The life sciences industry has used process analytical technologies (PAT) for many years, and the chemical and petrochemical industries have applied them even longer. Manufacturers have long recognized the need to understand their processes and technologies. The acceptance and guidance by the Food and Drug Administration (FDA), however, is a recent development.
In September 2004, the agency published a guidance document (PDF) to promote a more scientific, risk-based approach to manufacturing drugs and to encourage innovation. This is a major departure from the agency's regulations (21 CFR Part 11), which were viewed by many manufacturers as having the potential to stifle innovation and increase costs.
PAT, which includes sensing technology, is an overall system for designing, measuring, controlling, analyzing, and predicting a manufacturing process in real or near real-time. The ultimate goal of the system is to enable you to understand your process deeply enough to understand and control variability and to accurately predict quality attributes. If you achieve these goals, you will be able to make adjustments in real time that will allow you to deliver a product that meets quality specifications. In the end, you will migrate from batch manufacturing to continuous manufacturing.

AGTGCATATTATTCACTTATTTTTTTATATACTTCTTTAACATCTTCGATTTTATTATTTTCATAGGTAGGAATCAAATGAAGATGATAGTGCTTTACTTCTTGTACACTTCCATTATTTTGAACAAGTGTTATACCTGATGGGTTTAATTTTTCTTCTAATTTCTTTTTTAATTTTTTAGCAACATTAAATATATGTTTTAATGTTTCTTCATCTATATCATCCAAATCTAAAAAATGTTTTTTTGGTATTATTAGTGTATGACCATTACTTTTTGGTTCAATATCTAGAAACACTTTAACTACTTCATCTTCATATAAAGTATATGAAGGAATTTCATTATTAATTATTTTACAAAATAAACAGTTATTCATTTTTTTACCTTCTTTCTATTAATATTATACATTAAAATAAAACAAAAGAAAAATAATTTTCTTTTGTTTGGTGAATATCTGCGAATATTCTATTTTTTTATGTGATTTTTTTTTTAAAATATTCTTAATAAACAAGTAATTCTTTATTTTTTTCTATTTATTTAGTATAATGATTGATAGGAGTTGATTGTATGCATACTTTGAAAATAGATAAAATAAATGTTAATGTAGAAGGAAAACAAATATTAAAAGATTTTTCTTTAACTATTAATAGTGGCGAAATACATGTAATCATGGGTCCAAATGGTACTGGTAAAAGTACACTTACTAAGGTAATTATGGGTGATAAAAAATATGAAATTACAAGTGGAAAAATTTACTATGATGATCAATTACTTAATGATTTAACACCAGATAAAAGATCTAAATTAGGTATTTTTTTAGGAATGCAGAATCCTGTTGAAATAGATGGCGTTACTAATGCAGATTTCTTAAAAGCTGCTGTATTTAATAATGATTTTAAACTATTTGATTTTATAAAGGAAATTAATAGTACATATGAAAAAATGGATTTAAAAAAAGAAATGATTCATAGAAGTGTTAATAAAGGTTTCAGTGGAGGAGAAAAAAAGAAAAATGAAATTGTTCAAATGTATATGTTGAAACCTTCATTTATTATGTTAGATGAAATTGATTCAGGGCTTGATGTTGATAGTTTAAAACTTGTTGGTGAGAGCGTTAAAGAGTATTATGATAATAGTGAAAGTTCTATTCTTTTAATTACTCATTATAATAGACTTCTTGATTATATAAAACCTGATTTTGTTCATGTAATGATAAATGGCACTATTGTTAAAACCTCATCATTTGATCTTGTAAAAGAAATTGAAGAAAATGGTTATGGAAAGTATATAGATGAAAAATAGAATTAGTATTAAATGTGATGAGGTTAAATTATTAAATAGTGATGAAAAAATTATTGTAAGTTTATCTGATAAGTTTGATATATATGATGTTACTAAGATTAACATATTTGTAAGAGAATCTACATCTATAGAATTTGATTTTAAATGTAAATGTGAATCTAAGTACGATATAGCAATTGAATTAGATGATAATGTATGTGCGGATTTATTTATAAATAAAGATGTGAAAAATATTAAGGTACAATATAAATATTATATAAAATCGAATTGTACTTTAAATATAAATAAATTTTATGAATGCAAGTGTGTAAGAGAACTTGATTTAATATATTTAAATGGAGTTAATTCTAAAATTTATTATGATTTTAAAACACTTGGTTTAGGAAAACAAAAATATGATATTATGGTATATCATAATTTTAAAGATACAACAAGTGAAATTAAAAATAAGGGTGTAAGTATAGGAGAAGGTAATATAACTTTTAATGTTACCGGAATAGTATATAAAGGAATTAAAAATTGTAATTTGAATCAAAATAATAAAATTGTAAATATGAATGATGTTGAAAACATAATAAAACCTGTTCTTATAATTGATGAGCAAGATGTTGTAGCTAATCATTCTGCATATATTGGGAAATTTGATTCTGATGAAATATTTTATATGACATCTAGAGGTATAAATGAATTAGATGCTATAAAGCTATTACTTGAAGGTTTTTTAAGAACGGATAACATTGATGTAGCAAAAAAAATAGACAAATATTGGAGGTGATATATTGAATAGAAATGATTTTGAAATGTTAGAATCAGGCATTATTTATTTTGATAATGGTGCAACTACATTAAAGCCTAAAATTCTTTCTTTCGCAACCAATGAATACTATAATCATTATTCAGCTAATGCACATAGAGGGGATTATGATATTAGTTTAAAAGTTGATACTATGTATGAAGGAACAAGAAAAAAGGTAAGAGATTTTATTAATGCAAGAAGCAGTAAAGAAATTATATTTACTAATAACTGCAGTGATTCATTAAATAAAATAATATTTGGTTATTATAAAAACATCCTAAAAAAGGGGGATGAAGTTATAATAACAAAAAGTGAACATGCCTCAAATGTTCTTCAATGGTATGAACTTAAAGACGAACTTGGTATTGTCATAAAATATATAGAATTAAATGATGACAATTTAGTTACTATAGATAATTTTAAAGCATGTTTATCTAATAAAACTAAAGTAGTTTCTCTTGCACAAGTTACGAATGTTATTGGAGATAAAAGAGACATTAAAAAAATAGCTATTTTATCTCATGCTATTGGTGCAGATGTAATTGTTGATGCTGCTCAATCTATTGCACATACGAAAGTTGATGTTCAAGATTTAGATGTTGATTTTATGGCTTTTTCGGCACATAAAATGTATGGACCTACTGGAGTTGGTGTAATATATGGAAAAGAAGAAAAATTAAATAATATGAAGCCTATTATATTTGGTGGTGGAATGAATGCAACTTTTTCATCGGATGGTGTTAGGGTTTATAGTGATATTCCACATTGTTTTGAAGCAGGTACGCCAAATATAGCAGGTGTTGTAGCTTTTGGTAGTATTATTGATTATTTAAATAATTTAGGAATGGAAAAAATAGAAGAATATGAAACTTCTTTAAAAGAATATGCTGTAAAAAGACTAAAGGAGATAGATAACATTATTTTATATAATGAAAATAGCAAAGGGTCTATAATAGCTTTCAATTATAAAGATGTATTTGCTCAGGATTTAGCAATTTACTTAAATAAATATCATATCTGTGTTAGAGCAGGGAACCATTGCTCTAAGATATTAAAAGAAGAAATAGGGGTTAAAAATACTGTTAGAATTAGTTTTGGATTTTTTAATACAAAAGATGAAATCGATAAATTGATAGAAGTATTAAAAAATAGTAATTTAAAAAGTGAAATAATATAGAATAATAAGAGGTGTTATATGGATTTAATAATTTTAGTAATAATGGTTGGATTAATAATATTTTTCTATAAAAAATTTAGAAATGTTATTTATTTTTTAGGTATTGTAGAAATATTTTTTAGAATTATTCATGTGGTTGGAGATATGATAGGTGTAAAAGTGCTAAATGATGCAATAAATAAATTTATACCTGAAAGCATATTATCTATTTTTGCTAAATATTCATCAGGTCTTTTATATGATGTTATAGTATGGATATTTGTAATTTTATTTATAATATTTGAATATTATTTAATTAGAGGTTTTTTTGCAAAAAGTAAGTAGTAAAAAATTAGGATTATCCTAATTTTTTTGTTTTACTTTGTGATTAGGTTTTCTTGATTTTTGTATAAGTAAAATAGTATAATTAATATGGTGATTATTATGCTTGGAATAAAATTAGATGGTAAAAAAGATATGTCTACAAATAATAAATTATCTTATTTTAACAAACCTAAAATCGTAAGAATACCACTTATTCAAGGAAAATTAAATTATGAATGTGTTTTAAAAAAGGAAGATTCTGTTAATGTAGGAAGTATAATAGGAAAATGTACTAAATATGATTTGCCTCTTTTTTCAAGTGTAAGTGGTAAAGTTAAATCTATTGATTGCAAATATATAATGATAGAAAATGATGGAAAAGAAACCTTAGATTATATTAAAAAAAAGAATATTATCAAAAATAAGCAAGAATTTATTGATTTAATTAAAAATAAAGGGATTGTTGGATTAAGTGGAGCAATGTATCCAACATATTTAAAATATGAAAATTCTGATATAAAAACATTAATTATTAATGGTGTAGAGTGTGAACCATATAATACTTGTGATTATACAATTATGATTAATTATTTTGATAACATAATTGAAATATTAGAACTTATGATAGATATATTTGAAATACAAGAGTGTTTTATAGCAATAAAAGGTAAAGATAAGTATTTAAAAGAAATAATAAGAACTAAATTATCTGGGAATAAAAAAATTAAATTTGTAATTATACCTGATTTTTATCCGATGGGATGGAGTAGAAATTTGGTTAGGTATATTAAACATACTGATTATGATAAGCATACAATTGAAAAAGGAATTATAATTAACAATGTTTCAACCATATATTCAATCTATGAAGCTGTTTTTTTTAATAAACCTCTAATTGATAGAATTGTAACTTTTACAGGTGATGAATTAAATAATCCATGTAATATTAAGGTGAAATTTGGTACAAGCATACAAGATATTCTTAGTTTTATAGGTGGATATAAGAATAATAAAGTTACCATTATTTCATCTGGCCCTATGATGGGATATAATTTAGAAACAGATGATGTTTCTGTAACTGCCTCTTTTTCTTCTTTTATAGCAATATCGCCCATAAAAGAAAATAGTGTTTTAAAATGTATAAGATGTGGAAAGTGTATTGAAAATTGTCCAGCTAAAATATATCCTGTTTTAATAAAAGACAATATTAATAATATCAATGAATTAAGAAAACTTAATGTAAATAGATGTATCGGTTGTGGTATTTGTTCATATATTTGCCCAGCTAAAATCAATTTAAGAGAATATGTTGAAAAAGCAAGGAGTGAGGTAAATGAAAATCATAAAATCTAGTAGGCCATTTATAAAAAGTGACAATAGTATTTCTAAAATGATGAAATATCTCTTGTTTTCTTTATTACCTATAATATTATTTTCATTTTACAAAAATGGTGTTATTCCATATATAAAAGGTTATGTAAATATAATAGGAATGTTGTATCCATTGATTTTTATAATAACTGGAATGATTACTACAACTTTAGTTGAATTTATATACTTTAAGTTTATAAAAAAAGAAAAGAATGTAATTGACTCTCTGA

As pressure continues to build in the life science industry, companies need to find different ways of manufacturing drugs. Product recalls, shrinking pipelines, skyrocketing drug-discovery costs, demands for government price controls, and industry consolidation are all compounding factors. Manufacturing the same old way doesn't cut it anymore.
When drugs are made today, there are numerous quality checks throughout the manufacturing process. Before processing begins—after blending, drying, and compression—drugs are tested to ensure that they meet quality requirements. At the end of a process, there are additional terminal quality tests performed prior to shipping the final product. If the PAT system does its job properly, you move closer to real-time product releases.
In addition to the benefits of cycle-time and inventory reduction, PAT systems improve quality and reduce waste. For the same reasons described above, product quality becomes predictable, and the process will be known to produce a quality drug. Eliminating lost batches made to poor quality standards also reduces waste.
The wave of change sweeping the industry represents an enormous opportunity for life science companies. Many drug manufacturers are quickly moving toward innovation to realize the benefits that PAT solutions can provide. With the FDA and industry working hand in hand toward innovation, it's the perfect time to implement PAT systems.